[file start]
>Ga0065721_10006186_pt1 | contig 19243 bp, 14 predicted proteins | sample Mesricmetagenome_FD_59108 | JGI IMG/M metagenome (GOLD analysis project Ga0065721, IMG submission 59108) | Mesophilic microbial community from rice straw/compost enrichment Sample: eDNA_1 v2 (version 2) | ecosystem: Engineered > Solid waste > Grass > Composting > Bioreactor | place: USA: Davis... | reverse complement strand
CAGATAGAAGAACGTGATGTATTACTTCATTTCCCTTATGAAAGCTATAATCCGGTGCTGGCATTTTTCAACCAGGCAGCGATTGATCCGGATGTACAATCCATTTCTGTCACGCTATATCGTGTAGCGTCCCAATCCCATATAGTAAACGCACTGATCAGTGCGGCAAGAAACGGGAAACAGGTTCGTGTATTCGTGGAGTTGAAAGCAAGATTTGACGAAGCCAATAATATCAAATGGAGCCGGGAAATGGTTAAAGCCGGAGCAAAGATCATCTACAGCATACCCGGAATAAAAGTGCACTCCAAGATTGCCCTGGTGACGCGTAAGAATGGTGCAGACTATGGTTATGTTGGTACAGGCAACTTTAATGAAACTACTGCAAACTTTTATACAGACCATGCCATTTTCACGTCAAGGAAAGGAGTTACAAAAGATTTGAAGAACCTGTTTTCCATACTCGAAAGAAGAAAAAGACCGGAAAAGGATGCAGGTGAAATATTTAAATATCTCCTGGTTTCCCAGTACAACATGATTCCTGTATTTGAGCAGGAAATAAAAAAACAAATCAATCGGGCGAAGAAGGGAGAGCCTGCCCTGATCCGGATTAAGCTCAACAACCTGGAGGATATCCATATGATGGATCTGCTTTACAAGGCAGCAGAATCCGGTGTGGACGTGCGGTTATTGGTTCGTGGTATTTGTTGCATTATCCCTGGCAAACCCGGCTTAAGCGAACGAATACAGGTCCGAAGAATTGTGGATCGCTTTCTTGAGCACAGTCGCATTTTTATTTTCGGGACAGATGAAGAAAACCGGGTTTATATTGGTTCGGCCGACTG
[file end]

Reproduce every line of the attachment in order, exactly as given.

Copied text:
>Ga0065721_10006186_pt1 | contig 19243 bp, 14 predicted proteins | sample Mesricmetagenome_FD_59108 | JGI IMG/M metagenome (GOLD analysis project Ga0065721, IMG submission 59108) | Mesophilic microbial community from rice straw/compost enrichment Sample: eDNA_1 v2 (version 2) | ecosystem: Engineered > Solid waste > Grass > Composting > Bioreactor | place: USA: Davis... | reverse complement strand
CAGATAGAAGAACGTGATGTATTACTTCATTTCCCTTATGAAAGCTATAATCCGGTGCTGGCATTTTTCAACCAGGCAGCGATTGATCCGGATGTACAATCCATTTCTGTCACGCTATATCGTGTAGCGTCCCAATCCCATATAGTAAACGCACTGATCAGTGCGGCAAGAAACGGGAAACAGGTTCGTGTATTCGTGGAGTTGAAAGCAAGATTTGACGAAGCCAATAATATCAAATGGAGCCGGGAAATGGTTAAAGCCGGAGCAAAGATCATCTACAGCATACCCGGAATAAAAGTGCACTCCAAGATTGCCCTGGTGACGCGTAAGAATGGTGCAGACTATGGTTATGTTGGTACAGGCAACTTTAATGAAACTACTGCAAACTTTTATACAGACCATGCCATTTTCACGTCAAGGAAAGGAGTTACAAAAGATTTGAAGAACCTGTTTTCCATACTCGAAAGAAGAAAAAGACCGGAAAAGGATGCAGGTGAAATATTTAAATATCTCCTGGTTTCCCAGTACAACATGATTCCTGTATTTGAGCAGGAAATAAAAAAACAAATCAATCGGGCGAAGAAGGGAGAGCCTGCCCTGATCCGGATTAAGCTCAACAACCTGGAGGATATCCATATGATGGATCTGCTTTACAAGGCAGCAGAATCCGGTGTGGACGTGCGGTTATTGGTTCGTGGTATTTGTTGCATTATCCCTGGCAAACCCGGCTTAAGCGAACGAATACAGGTCCGAAGAATTGTGGATCGCTTTCTTGAGCACAGTCGCATTTTTATTTTCGGGACAGATGAAGAAAACCGGGTTTATATTGGTTCGGCCGACTG